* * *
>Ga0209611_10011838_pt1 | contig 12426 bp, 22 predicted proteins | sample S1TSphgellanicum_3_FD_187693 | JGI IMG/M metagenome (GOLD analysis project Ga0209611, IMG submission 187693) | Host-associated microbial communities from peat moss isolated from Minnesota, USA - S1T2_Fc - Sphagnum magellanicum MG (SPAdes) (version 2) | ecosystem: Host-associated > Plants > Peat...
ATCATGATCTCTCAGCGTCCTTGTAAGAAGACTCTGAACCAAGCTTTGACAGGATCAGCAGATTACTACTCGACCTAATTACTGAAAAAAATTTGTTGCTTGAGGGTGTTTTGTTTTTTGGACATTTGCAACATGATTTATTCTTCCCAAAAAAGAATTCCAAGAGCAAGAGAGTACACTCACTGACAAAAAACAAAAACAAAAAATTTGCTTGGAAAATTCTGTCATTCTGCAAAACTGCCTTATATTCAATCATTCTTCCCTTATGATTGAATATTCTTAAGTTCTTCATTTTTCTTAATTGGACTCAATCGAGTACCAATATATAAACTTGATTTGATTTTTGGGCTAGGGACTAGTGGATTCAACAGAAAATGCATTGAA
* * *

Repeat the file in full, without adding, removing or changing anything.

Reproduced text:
>Ga0209611_10011838_pt1 | contig 12426 bp, 22 predicted proteins | sample S1TSphgellanicum_3_FD_187693 | JGI IMG/M metagenome (GOLD analysis project Ga0209611, IMG submission 187693) | Host-associated microbial communities from peat moss isolated from Minnesota, USA - S1T2_Fc - Sphagnum magellanicum MG (SPAdes) (version 2) | ecosystem: Host-associated > Plants > Peat...
ATCATGATCTCTCAGCGTCCTTGTAAGAAGACTCTGAACCAAGCTTTGACAGGATCAGCAGATTACTACTCGACCTAATTACTGAAAAAAATTTGTTGCTTGAGGGTGTTTTGTTTTTTGGACATTTGCAACATGATTTATTCTTCCCAAAAAAGAATTCCAAGAGCAAGAGAGTACACTCACTGACAAAAAACAAAAACAAAAAATTTGCTTGGAAAATTCTGTCATTCTGCAAAACTGCCTTATATTCAATCATTCTTCCCTTATGATTGAATATTCTTAAGTTCTTCATTTTTCTTAATTGGACTCAATCGAGTACCAATATATAAACTTGATTTGATTTTTGGGCTAGGGACTAGTGGATTCAACAGAAAATGCATTGAA